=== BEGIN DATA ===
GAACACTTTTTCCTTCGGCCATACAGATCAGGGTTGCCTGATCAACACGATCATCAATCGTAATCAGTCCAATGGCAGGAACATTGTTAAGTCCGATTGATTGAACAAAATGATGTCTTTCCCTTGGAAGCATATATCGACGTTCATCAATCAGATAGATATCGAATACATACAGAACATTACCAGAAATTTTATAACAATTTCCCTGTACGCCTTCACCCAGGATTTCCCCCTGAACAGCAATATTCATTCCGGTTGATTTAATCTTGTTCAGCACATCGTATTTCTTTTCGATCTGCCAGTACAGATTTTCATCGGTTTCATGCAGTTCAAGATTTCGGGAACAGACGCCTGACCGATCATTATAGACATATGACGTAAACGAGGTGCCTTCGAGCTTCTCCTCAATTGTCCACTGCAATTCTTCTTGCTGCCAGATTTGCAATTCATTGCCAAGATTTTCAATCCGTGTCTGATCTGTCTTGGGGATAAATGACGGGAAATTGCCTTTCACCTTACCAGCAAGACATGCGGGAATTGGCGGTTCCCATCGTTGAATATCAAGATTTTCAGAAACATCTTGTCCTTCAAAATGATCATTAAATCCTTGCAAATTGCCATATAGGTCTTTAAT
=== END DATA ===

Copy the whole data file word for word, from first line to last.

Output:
GAACACTTTTTCCTTCGGCCATACAGATCAGGGTTGCCTGATCAACACGATCATCAATCGTAATCAGTCCAATGGCAGGAACATTGTTAAGTCCGATTGATTGAACAAAATGATGTCTTTCCCTTGGAAGCATATATCGACGTTCATCAATCAGATAGATATCGAATACATACAGAACATTACCAGAAATTTTATAACAATTTCCCTGTACGCCTTCACCCAGGATTTCCCCCTGAACAGCAATATTCATTCCGGTTGATTTAATCTTGTTCAGCACATCGTATTTCTTTTCGATCTGCCAGTACAGATTTTCATCGGTTTCATGCAGTTCAAGATTTCGGGAACAGACGCCTGACCGATCATTATAGACATATGACGTAAACGAGGTGCCTTCGAGCTTCTCCTCAATTGTCCACTGCAATTCTTCTTGCTGCCAGATTTGCAATTCATTGCCAAGATTTTCAATCCGTGTCTGATCTGTCTTGGGGATAAATGACGGGAAATTGCCTTTCACCTTACCAGCAAGACATGCGGGAATTGGCGGTTCCCATCGTTGAATATCAAGATTTTCAGAAACATCTTGTCCTTCAAAATGATCATTAAATCCTTGCAAATTGCCATATAGGTCTTTAAT